Meaning has directed Iris Lee Underwood along the many paths of her life – from her childhood in Appalachia, hailing from the McCoy part of the Hatfield-McCoy legend, to raising three daughters in Michigan, to losing her eldest daughter to drug addiction and farming lavender as a way to heal from that devastating loss.
Along the way, she’s served as president of Detroit Working Writers and writer-in-residence at the Troy Public Library, published three books and authored a weekly column for her local newspaper. She also opened her home to the public as a lavender farm, baking lavender scones and making lavender lemonade as guests clipped the fragrant branches under the bright sunshine.
In this episode, Lynne and Iris discuss:
- The legacy of a storyteller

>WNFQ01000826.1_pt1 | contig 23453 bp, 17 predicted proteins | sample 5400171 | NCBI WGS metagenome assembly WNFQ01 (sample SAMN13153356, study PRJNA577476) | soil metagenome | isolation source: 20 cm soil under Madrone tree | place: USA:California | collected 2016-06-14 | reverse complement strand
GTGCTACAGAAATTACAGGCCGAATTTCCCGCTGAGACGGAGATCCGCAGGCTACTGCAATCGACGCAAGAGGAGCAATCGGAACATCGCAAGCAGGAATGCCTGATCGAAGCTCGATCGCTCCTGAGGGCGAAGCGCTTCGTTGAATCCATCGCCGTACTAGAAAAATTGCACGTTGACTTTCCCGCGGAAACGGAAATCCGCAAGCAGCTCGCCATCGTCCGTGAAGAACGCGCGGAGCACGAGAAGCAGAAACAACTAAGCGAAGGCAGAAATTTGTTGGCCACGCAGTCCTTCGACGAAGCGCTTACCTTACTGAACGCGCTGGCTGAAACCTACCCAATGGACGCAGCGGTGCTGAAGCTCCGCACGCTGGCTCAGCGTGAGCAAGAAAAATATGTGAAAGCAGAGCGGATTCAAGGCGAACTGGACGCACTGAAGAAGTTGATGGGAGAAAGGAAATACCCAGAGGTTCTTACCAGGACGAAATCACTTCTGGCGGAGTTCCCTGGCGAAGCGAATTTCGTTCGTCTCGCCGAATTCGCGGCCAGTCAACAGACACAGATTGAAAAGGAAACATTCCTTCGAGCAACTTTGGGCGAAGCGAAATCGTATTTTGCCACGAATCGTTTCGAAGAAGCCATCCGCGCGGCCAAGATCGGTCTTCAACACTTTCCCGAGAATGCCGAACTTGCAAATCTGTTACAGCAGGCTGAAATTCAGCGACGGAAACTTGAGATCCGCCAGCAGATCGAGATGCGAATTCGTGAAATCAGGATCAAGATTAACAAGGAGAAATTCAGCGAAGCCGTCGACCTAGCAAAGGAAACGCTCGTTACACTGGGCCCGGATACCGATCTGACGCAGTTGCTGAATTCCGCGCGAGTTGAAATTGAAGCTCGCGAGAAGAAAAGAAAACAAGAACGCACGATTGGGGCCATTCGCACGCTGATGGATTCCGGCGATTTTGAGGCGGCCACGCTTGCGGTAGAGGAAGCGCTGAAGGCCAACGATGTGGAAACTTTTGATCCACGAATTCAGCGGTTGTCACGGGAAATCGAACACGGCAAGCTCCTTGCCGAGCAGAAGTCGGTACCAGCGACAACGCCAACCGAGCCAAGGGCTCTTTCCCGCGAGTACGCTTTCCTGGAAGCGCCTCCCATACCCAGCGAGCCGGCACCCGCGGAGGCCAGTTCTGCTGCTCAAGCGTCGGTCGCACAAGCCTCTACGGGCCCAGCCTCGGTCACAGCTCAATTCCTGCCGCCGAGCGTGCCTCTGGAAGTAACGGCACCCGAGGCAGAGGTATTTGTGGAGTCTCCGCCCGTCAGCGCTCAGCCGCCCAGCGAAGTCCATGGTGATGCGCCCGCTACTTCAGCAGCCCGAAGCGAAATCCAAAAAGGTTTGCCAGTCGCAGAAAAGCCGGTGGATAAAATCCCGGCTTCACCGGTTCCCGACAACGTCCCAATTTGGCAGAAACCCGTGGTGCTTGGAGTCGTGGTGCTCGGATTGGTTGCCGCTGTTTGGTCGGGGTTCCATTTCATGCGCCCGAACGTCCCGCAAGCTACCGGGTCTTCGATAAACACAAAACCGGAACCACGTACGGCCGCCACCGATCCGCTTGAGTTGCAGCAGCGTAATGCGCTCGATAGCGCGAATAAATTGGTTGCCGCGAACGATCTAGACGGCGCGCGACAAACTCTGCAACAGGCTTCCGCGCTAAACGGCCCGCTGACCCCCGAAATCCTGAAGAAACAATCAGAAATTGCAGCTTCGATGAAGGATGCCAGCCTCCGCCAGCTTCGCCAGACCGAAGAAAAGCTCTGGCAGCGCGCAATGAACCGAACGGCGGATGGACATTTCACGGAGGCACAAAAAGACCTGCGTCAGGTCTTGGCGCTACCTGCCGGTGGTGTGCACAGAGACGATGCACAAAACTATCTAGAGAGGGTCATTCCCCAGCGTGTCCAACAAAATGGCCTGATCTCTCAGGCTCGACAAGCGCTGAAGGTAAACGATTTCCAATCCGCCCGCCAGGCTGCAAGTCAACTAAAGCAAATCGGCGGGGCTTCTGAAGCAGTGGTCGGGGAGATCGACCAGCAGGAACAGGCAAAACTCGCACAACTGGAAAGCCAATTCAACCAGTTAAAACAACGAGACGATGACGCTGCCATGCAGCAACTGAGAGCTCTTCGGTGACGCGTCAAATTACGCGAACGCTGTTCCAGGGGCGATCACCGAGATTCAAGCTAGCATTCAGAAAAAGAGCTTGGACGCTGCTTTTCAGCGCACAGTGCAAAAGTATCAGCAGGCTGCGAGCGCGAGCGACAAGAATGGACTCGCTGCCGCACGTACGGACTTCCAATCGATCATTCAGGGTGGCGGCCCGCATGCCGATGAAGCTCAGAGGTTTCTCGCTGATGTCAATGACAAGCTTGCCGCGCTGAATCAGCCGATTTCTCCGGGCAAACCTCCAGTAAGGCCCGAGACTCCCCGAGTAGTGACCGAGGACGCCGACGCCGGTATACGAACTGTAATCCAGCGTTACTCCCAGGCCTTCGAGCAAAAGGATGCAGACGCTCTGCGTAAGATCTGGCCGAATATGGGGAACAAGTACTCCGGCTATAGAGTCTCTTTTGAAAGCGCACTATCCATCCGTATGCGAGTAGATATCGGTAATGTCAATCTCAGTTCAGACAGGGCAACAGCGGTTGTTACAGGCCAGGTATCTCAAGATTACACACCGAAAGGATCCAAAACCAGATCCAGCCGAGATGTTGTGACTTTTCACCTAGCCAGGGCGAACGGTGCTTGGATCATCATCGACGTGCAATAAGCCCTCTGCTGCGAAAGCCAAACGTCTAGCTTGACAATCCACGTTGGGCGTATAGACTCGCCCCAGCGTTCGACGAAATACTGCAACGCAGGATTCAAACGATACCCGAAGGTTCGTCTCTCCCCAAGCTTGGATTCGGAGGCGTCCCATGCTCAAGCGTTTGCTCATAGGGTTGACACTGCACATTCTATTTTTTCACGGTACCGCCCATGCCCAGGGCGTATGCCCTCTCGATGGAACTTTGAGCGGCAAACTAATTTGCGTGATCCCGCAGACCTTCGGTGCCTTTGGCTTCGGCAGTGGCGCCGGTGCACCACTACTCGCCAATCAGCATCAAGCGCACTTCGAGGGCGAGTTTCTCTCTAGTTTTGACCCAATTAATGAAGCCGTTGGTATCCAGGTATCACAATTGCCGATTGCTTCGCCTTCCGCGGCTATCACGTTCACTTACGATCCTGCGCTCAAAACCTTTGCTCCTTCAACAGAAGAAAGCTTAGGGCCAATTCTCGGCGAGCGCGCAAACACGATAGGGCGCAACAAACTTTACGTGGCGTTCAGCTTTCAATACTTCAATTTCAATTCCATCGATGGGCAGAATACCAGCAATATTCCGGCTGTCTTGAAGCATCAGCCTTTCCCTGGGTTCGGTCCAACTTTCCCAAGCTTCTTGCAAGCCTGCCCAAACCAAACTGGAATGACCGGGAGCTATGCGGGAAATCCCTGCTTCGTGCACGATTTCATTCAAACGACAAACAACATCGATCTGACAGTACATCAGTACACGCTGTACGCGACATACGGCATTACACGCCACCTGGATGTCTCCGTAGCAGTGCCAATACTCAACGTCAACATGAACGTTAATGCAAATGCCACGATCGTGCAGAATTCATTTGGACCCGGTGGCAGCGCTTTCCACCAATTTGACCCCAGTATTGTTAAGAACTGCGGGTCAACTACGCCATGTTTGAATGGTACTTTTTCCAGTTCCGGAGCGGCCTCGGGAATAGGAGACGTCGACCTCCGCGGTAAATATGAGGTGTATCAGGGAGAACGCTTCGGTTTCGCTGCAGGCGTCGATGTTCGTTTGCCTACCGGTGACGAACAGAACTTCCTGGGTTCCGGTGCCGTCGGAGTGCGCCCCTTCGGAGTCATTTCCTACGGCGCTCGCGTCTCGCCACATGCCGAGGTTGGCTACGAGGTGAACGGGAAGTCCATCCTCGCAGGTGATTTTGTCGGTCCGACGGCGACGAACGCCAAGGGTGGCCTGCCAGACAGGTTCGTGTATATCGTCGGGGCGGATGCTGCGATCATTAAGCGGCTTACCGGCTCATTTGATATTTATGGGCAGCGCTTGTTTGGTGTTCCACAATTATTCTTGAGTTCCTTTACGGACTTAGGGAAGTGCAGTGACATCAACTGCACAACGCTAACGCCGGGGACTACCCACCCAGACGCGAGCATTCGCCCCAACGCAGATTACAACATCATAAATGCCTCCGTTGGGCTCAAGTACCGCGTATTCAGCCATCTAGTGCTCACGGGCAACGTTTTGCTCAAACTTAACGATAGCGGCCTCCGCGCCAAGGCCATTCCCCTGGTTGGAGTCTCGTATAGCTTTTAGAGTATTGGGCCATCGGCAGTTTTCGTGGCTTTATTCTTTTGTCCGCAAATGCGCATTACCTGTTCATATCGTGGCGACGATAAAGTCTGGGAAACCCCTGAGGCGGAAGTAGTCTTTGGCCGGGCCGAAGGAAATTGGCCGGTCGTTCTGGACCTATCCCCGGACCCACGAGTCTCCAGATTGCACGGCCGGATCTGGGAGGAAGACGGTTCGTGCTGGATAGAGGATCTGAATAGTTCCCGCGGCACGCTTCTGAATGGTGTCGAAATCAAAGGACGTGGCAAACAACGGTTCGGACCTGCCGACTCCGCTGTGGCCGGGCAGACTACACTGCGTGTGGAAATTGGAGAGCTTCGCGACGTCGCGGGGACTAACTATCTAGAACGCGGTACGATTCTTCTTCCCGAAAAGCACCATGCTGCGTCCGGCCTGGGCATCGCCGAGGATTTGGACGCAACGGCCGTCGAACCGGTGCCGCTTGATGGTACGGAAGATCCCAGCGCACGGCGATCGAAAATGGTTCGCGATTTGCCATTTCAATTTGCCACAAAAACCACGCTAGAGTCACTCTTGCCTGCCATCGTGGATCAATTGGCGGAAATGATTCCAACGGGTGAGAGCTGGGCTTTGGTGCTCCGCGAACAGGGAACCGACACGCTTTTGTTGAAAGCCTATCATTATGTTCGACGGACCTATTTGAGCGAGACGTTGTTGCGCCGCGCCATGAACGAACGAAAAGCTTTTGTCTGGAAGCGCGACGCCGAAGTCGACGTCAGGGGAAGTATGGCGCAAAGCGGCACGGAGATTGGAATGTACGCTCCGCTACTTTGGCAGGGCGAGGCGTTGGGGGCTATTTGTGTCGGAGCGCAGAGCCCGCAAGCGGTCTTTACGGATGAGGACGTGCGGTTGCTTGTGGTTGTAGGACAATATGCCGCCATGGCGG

- A decade of hosting a lavender farm
- The blessings of the COVID-19 pandemic
- Finding your tribe
- Iris’ Christian faith as a beacon
- Medicinal plants
- Culinary lavender
- Sustainability, beekeeping and solar energy
Links and Resources
- Detroit Working Writers
- Seven Ponds Nature Center
- Hatfield-McCoy legend
- Lavender farming
- Iris’ books
- Iris’ column in the Tri-City Times
- Gardening in Michigan – Michigan State University
- Hillsdale College
- The McCoy Homeplace
Coming up next on the Make Meaning Podcast: Lynne interviews John Hartig, a Visiting Fulbright Scholar at the University of Windsor, focused on protecting the environment and the fresh water habitats that fill the Great Lakes region.
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